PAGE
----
Our story – TCF of Greater Newburyport, MA

In 1987, I lost my youngest son Robbie DeLibero, who was near-full-term stillborn, and in 2002, I lost my oldest son, Brent DeLibero, 21, in a motorcycle accident. Thank God, I still have my middle son, Brad DeLibero, who, at the inception date of this site is 25 and owns his own small restaurant (he was 4, then 19 when all this happened and he became a bereaved sibling and an only child). His brothers were my reason to start this; he is my reason for continuing this and other areas of my life.

I had a lot of loving support from family and friends and the trauma sent me on a spiritual journey, one in which I felt like I needed to act, to help others in a way that would also help me heal. A friend told me about The Compassionate Friends (TCF) organization that supported families after the loss of a child. I looked up the organization on-line and found that the nearest chapter was approximately an hour’s drive, so I called for the next meeting date. I needed to talk to other bereaved parents for my own sanity - they were already organized, and the people I spoke to on the phone were very sympathetic and welcoming. I headed out, but had a hard time finding it, and when I arrived the room was already overfull. There were more than 40 parents there, all telling their stories and by the time it got to me, I only had a minute to mention Robbie & Brent and was overwhelmed by all their sad stories – which affected me for a couple of days. However, after that, I still felt like I had to do something and thought that if I set something up more locally, I could somehow offer comfort as well as heal myself.

I began to reach out to other bereaved parents in the area to share our grief and experiences and to see if there was interest in having a local group to support each other. Coincidentally, I soon shared a table in a Café with a longer term bereaved parent couple. Then, six and seven months after my older son died, there were 2 teenage deaths in my town. One was my vetinarian’s 19-yearold’s son and the other was a friend-of-a-friend’s 16-year-old-daughter. Meanwhile, another bereaved mother, with whom I shared a mutual friend, reached out to me to see if I needed help. She’d run a local general grief group after her son died 8 years earlier and offered to help me. We talked about starting this group for local families, not sure whether we should do our own thing or start a TCF chapter. Meanwhile, I started finding myself in situations where I met other bereaved parents and somehow in the first few minutes of our conversation, we’d know. I can’t explain it, and it happened regularly – more than coincidence would allow for. I was running into bereaved parents in many situations – at restaurants, in vetinary emergency rooms, at gatherings, etc – it confirmed for me that I was meant to do this.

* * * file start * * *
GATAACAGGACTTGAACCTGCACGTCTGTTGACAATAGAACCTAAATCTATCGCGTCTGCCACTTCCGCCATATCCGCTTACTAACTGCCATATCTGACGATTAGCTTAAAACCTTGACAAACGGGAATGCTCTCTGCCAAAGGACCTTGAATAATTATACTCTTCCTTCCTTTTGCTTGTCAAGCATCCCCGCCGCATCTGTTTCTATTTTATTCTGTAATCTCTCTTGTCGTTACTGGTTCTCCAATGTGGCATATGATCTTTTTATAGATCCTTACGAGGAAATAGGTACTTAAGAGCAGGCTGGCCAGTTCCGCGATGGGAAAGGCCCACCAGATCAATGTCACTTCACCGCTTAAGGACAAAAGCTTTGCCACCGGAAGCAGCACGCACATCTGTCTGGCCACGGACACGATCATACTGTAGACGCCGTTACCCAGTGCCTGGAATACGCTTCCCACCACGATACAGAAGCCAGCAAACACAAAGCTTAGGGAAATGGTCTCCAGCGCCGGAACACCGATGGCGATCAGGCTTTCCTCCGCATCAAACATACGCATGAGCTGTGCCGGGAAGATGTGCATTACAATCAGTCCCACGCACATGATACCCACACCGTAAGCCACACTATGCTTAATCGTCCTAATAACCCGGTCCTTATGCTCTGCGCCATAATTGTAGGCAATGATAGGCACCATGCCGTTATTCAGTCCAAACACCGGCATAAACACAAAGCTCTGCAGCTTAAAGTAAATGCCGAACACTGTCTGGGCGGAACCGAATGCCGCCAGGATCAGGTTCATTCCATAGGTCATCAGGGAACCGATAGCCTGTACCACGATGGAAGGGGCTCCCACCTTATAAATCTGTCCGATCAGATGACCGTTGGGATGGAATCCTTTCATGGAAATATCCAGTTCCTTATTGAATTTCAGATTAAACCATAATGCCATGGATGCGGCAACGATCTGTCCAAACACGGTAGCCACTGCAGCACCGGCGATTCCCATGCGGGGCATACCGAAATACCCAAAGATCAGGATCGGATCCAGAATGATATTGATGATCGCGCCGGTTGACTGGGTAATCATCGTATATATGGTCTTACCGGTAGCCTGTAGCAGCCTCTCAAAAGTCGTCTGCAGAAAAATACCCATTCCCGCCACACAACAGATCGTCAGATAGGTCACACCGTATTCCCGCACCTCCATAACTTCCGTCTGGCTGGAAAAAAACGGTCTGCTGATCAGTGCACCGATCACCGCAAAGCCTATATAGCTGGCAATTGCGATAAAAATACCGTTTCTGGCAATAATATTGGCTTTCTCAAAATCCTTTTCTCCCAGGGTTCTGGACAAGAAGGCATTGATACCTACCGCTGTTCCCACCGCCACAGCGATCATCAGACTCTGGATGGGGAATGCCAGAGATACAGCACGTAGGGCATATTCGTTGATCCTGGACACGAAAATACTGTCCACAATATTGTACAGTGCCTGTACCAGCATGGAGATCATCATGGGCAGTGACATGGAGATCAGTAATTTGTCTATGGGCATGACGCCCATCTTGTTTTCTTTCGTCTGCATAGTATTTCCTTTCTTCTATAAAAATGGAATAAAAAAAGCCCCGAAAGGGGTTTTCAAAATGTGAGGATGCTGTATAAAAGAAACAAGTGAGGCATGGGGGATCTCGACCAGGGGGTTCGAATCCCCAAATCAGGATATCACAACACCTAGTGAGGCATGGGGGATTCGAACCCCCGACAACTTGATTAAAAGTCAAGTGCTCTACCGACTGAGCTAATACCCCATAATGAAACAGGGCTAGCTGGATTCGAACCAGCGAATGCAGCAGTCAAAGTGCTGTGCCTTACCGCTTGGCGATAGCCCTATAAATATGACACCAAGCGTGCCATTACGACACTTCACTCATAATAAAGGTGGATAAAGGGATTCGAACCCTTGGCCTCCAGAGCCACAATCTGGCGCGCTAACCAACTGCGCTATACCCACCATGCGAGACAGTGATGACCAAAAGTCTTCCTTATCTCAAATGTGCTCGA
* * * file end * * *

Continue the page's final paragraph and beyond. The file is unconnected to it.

So I contacted the national TCF office and got the regional coordinator’s name, made an appointment for him and his wife (also bereaved parents) to visit and talk with our small group. A few of our parents agreed to be on our chapter steering committee, including a local Presbyterian pastor, whose son committed suicide. Others held roles of Treasurer, took on mailing newsletters, writing cards, making calls, organizing events and bringing refreshments or other tasks. I asked some other friends with grief related skills to be our advisory group, like an interfaith chaplain, a funeral director, a spiritual shaman who was twice a bereaved sibling, another pastor, etc. Then, we looked at four possible locations to hold monthly meetings, and chose the Immaculate Conception Parish Center, part of a local Catholic church with the nicest and roomiest setting which was free. It was important to us to be nondenominational so everyone felt welcome and it was a part of TCF requirements, if we went down that path. It was also important to keep costs low as we did not want to require any fees or obligations from the families.

In April of 2003, our group of parents met with the TCF regional coordinator and decided together that we should form a local TCF chapter rather than create an organic group of our own. The primary reason was to provide more resources to the bereaved families. TCF had a library of grief literature and brochures for different situations related to the loss of a child for many reasons. Their entire organization had the same purpose as our objective, plus they held regional and national conferences, chapter leadership instruction, had a web site with resources for bereaved parents, grandparents and siblings, opportunities for memorials, and online chat rooms plus a network of more than 600 chapters worldwide. They were founded in England, but most of their chapters were in the USA. These included a few chapters within 2 hours’ drive of Newburyport, in case our parents wanted to attend more than one meeting monthly or if other chapters fit their family schedule or personality better.